Jury Duty

Jury Duty

     I don’t know why but I seem to get called for jury duty more often than anyone I know.  Neither of my daughters has ever been called and my wife phoned into the automated system the night before and was released.

So I made my first Florida appearance as a potential jurist the Monday after Easter.  I had been summoned three times in the past six months but declined because we were out of town on two of the dates and the third fell during the holidays when we had visitors.

I wondered how many times I could decline before being hauled off but I finally accepted the summons.  I had run out of excuses.  Besides, it’s a civic duty.

     They have you show up to the courthouse super early - 8am.  I parked in the designated lot and saw another person who I keenly identified as a potential jurist.  Parking in the designated lot with the jury notification in her hand gave me all the clues I needed. 

     While walking to the courthouse I asked her if she had ever served before and she had.  After the metal screening process I caught up with her waiting in line.  When she reached the check in person, they told her that her number didn’t have to come today.  Evidently, she did not call the night before to see whether she was needed.  Silly girl.  I whispered “lucky you” as she left and I checked in.


I, too, had served once before, but it was a few years ago and in Los Angeles.  We filled out a form and were shown the same dull videos explaining the American judicial system with roots in European law.  After we were dutifully sworn in, we were told that to take “break” for forty five minutes until 9:15.

     I was familiar with the drill from my former service and came armed with a magazine, a smart phone connected to their free wireless connection and a magazine.  So I settled in for “the long wait”.

     The crowd was mixed:  one over achiever in a suit, a couple of slobs in shorts and flip flops, a couple of “man buns” and the usual overdressed court administrators.  A few novelty tee shirts were worn including one of my favorites:  the “Fly United” one showing two geese copulating in mid-air.  Classy.

     This was not much different from my observations in LA except that there was much less silicon and Botox here in Sarasota.

     We reconvened a full hour after they said we would.  The administrators had “randomly” selected a list of 35 people who were asked to identify themselves.  The chosen few.  I quickly did a scan of the room to estimate my odds of being selected:  about one out of three.  I remember this process and I agonized over this rollcall whenever a name with my first initial was announced.

     Back in LA, I was picked for a jury the first morning of my service.  The courtroom we entered looked like it was right out of a movie set:  beautiful oak paneled walls, the judges’ bench well lit, the paunchy bailiff right out of central casting.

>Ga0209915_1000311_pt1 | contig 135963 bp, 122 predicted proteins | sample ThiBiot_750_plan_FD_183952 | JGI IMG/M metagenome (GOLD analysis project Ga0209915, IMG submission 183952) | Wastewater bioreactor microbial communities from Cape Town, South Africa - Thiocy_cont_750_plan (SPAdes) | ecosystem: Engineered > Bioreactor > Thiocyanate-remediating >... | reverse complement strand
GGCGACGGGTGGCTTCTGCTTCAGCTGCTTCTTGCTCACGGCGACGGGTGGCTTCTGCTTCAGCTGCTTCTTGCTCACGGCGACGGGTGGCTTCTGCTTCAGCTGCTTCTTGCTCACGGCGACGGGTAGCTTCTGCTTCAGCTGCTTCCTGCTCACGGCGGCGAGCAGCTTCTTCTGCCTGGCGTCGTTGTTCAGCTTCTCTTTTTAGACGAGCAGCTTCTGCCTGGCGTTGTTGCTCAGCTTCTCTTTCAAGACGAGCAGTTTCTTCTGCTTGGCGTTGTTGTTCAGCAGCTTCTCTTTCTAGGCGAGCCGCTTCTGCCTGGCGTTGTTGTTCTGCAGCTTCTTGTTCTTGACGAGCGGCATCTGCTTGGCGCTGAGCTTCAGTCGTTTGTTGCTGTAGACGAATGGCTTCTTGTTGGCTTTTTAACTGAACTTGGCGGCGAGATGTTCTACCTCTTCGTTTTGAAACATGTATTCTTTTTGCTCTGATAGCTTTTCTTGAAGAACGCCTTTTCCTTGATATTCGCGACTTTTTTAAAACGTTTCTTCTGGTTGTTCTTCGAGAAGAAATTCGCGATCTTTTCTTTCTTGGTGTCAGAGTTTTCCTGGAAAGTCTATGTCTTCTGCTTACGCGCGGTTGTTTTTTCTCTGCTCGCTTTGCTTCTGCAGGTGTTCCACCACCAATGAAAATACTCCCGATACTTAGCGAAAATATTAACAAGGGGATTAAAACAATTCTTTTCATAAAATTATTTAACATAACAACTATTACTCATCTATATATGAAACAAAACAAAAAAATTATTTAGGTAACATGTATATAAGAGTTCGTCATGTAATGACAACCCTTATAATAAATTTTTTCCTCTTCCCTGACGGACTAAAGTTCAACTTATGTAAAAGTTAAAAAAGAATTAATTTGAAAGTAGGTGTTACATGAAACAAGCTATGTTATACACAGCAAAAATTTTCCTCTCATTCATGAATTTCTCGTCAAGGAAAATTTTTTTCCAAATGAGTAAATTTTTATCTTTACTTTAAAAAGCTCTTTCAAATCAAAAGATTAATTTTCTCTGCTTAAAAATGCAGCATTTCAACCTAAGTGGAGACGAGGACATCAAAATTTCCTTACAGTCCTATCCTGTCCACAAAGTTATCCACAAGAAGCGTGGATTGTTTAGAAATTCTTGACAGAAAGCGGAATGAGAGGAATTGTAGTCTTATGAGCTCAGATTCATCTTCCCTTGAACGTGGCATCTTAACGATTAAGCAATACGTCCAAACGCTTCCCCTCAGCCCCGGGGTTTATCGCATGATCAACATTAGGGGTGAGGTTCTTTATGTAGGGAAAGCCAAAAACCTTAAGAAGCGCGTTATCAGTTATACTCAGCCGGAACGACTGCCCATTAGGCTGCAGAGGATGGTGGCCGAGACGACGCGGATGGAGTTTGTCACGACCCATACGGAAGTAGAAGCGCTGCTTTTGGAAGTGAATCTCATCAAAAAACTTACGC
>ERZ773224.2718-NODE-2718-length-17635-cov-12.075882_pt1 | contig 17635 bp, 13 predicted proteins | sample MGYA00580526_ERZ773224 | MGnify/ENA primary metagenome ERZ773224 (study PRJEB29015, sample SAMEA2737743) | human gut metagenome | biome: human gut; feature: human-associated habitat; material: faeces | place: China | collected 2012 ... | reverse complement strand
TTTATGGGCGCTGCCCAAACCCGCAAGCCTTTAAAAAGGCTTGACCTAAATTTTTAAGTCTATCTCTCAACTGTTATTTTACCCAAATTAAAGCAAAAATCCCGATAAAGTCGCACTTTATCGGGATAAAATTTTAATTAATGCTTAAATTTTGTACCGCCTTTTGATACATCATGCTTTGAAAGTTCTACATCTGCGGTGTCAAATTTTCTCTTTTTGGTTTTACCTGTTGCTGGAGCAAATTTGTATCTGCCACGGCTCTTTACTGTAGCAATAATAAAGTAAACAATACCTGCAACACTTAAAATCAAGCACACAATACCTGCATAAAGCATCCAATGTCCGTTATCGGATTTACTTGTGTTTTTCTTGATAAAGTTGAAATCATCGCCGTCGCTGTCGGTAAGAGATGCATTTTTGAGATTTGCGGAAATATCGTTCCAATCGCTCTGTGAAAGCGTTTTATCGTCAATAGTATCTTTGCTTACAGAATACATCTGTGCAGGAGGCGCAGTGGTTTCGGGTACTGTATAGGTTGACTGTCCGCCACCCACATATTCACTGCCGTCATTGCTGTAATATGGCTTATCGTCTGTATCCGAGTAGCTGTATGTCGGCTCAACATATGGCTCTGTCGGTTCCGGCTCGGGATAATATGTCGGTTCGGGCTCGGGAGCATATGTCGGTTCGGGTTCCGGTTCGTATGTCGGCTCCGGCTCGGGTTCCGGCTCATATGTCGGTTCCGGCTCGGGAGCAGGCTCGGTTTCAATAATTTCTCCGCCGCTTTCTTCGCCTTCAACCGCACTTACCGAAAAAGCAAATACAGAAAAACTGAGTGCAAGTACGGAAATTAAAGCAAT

It was actually an interesting case of Grand Theft Auto, not the videogame, the crime.  In this case the LAPD actually set up a “decoy” car with the keys in it and the engine running, the door ajar.  There was a hidden video camera but no one was in the car.  Down the street the police clandestinely watched from their squad car.

     Sure enough, an unsuspecting passerby saw the empty car with the engine running, took a look inside and hopped in.  The police soon gave pursuit but the perpetrator disappeared into notoriously congested LA traffic.  To their utter surprise a few minutes later the alleged criminal returned the car and began walking away!!  The flabbergasted police officers pounced.  They had their man.

     We jurists were told that this type of entrapment is perfectly legal in LA.  In fact, there was a TV series featuring this type of sting operation.  “Bait Car” ran for five seasons.  Unfortunately, the perp probably wasn’t familiar with the show.

     As luck would have it, I was selected foreman of the jury which was good.  The combined sum of IQ’s for the other 11 jurists was well under 100.  Jury of your peers?  Wow.

     It actually was an open and shut case with the accused caught in the act on videotape but pleaded not guilty.  The only defense was a legal technicality about his intent which entered the grey area since he did return the car.

We needed a unanimous verdict and there were two holdouts to convicting him after several rounds of voting.  I warned the group that it was getting late on Friday afternoon and if we didn’t want to have to return Monday morning, we would need to turn the two.  At the next vote it was unanimous:  guilty as charged.

     Back in Sarasota on Monday, they were finishing up the call for selected jurors and my name wasn’t one of them.  They ushered the chosen ones out of earshot well before announcing to us that we were released.  I was out the door by 10:30, justice served once again.

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